Thursday, October 2, 2014

The Deceased Sleep In A Restless Manner

You know, sometimes I feel like I'm very atypical. I mean, here I am writing a blog meant to mainly on locked-room mysteries (I'll branch out, don't worry), and I haven't done anything about John Dickson Carr!

If you're reading this, then you probably know about Carr, but if you don't, I'll summarize. John Dickson Carr is considered to be the master of the locked-room mystery, and the writer of two of what are considered to be the best in the sub-genre, The Hollow Man and The Judas Window. Needless to say, it was inevitable that I would end up looking at him at some point, but do I start with one of those famous novels or maybe one his most popular? No, I start with radio plays!

The Dead Sleep Lightly is a collection of some of Carr's many radio plays. Really, he wrote a lost of these things, not jus mystery, but propaganda as well. This probably played a role in weakening his later novels, as he seemed to carry over some of the techniques, but that's neither here nor there. We're here to look at the stories presented here, and see if they're worth your time. Let's begin!

The Black Minute

Many, including Dr. Fell , gather for a séance held by a Mr. Riven. He claims that he will contact the wife of one Sir Francis Church. Obviously, this goes wrong, and Riven joins the dead, courtesy of a  knife to the throat. Now there's the problem of figuring out who could have stabbed him in  a locked room, where everyone in there was holding hands...

An excellent start. This is an excellent mystery; fairly clued, and with a simple yet clever solution. No complaints here...

The Devil's Saint

Lord Edward Whiteford, like all of Carr's heroes, has fallen in love at first sight. The object of his affections is Ileana, niece of Count Lorre Kohary. He object to the relationship, but will allow it if Whiteford can survive a night in the Tapestry Room, where people fall asleep and never wake up...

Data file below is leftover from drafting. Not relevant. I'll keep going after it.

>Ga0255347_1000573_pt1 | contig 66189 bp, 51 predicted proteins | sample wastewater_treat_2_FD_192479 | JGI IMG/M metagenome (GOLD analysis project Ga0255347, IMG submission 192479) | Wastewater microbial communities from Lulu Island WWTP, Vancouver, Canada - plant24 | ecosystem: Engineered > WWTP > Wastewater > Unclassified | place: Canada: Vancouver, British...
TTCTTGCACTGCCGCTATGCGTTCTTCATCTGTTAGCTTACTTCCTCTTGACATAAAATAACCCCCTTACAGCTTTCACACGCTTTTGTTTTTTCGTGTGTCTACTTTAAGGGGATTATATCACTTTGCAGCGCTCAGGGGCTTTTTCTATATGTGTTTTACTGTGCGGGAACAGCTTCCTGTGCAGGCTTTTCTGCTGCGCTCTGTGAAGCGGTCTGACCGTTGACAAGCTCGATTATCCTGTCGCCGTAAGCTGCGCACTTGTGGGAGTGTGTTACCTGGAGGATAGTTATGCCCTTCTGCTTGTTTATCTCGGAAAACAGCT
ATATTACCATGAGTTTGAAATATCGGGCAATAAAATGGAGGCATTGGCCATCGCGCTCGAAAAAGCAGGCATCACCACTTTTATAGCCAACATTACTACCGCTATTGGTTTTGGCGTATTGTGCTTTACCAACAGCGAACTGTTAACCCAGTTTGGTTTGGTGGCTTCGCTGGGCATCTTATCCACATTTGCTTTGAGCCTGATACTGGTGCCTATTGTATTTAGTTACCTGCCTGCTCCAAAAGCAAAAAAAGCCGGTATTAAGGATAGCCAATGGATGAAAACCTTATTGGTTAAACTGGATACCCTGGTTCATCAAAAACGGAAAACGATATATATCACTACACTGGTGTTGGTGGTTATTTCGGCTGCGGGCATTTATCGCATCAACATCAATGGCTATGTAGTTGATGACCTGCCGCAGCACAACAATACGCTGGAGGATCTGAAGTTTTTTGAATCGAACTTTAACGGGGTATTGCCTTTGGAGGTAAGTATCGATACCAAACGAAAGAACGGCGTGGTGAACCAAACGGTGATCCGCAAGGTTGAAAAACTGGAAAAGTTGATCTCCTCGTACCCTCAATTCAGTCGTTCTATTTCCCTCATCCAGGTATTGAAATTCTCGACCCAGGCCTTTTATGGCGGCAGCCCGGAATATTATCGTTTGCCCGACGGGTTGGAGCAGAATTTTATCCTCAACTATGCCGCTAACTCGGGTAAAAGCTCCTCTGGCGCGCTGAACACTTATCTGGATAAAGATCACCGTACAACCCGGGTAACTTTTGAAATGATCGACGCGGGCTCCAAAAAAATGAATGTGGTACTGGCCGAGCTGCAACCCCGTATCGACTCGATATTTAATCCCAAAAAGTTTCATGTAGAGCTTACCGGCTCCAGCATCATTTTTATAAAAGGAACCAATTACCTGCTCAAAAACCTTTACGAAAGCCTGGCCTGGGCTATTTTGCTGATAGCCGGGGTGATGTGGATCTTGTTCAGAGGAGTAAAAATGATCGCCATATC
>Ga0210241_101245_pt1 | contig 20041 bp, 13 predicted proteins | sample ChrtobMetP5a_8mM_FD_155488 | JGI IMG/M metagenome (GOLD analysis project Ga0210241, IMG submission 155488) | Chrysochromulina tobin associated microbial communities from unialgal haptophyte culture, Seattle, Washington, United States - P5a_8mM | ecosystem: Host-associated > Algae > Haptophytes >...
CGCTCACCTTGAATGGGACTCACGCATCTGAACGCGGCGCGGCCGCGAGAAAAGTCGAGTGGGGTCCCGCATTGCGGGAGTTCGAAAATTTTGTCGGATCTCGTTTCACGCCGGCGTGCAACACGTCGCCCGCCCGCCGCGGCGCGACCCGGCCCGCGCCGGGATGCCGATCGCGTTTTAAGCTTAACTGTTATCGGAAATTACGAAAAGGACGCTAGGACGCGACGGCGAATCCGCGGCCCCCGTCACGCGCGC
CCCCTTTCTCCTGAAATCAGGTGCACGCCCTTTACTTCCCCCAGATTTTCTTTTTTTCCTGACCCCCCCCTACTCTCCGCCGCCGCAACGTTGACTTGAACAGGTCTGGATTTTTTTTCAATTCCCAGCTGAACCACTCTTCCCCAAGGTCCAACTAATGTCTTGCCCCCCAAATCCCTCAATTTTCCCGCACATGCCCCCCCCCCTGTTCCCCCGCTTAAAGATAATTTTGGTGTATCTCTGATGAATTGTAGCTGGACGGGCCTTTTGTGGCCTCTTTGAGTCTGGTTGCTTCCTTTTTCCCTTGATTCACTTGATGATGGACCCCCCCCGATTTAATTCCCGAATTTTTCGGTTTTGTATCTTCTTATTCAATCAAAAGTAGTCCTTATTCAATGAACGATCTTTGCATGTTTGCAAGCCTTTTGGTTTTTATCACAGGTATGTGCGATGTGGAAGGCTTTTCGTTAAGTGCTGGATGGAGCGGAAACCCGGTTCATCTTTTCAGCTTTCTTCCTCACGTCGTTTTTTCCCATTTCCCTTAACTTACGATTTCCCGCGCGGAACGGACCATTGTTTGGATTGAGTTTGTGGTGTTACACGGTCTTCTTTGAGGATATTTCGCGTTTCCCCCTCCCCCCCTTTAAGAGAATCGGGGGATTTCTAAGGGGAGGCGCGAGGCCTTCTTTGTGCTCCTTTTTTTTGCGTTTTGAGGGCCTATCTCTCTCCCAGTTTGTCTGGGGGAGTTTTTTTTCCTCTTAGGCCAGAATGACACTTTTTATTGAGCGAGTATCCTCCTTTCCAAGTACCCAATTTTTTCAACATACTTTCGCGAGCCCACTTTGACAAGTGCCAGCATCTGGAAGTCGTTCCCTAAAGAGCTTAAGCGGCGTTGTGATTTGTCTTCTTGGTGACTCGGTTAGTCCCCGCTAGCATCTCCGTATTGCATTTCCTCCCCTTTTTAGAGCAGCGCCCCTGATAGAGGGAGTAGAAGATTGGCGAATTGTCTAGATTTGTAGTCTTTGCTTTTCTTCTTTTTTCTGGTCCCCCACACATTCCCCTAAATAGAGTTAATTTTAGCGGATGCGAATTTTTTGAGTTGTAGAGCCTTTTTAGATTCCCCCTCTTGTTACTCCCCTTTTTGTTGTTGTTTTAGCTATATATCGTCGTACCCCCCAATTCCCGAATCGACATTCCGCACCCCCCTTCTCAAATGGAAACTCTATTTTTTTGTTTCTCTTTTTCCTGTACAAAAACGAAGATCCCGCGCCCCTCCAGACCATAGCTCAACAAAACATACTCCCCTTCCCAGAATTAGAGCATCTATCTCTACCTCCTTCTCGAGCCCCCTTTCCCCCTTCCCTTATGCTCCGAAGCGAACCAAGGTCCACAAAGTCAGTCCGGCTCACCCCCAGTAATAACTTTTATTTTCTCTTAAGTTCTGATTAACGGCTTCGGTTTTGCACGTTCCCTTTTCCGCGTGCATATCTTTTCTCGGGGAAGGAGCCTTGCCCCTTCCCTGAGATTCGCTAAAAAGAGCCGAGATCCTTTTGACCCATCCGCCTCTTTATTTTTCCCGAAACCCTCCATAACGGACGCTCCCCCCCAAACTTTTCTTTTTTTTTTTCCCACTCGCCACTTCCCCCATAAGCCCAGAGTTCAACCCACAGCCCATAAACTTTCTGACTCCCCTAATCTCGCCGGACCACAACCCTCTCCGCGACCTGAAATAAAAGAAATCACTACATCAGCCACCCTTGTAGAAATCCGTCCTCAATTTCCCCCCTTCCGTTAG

More of a thriller than a mystery story, this is still a great inclusion. Tension is handled well, the ending is good... Really, I only have one question (SPOILERS What will happen to Whiteford now? END SPOLIERS)

The Dragon in the Pool

Swimming pools can be very dangerous places. This is a bizarre enough statement to open a story, and it only get more bizarre form there. Revenge, a mysterious death, a vanishing weapon...All of it will be resolved at an underground swimming pool...

Decent story. Carr's used this trick before, but it's still well done, and the ending is terrifying. Although (SPOILERS I have to wonder why Tony didn't notice the huge spike in the water. Glass or not, I would think that it would be more visible. At least, the tile damage would be. But there I go, nitpicking. END SPOLIERS)

The Dead Sleep Lightly

Kensal Green 1-9-3-3. A number that won't leave George Pendelton's head. It's the number on the gravestone of an old flame of his. Eventually, he accidently calls it and hears her voice...over a disconnected telephone...

As the title story, this has a decent amount of weight to hold up, and it does pretty well. The story is pure Carr, with a focus on the apparent supernatural, a perfectly rational explanation, atmosphere, and a focus on justice than the letter of the law. Unfortunately, the solution is technical, though the intelligent reader (not me) can at least figure out part of the trick. Still a good story.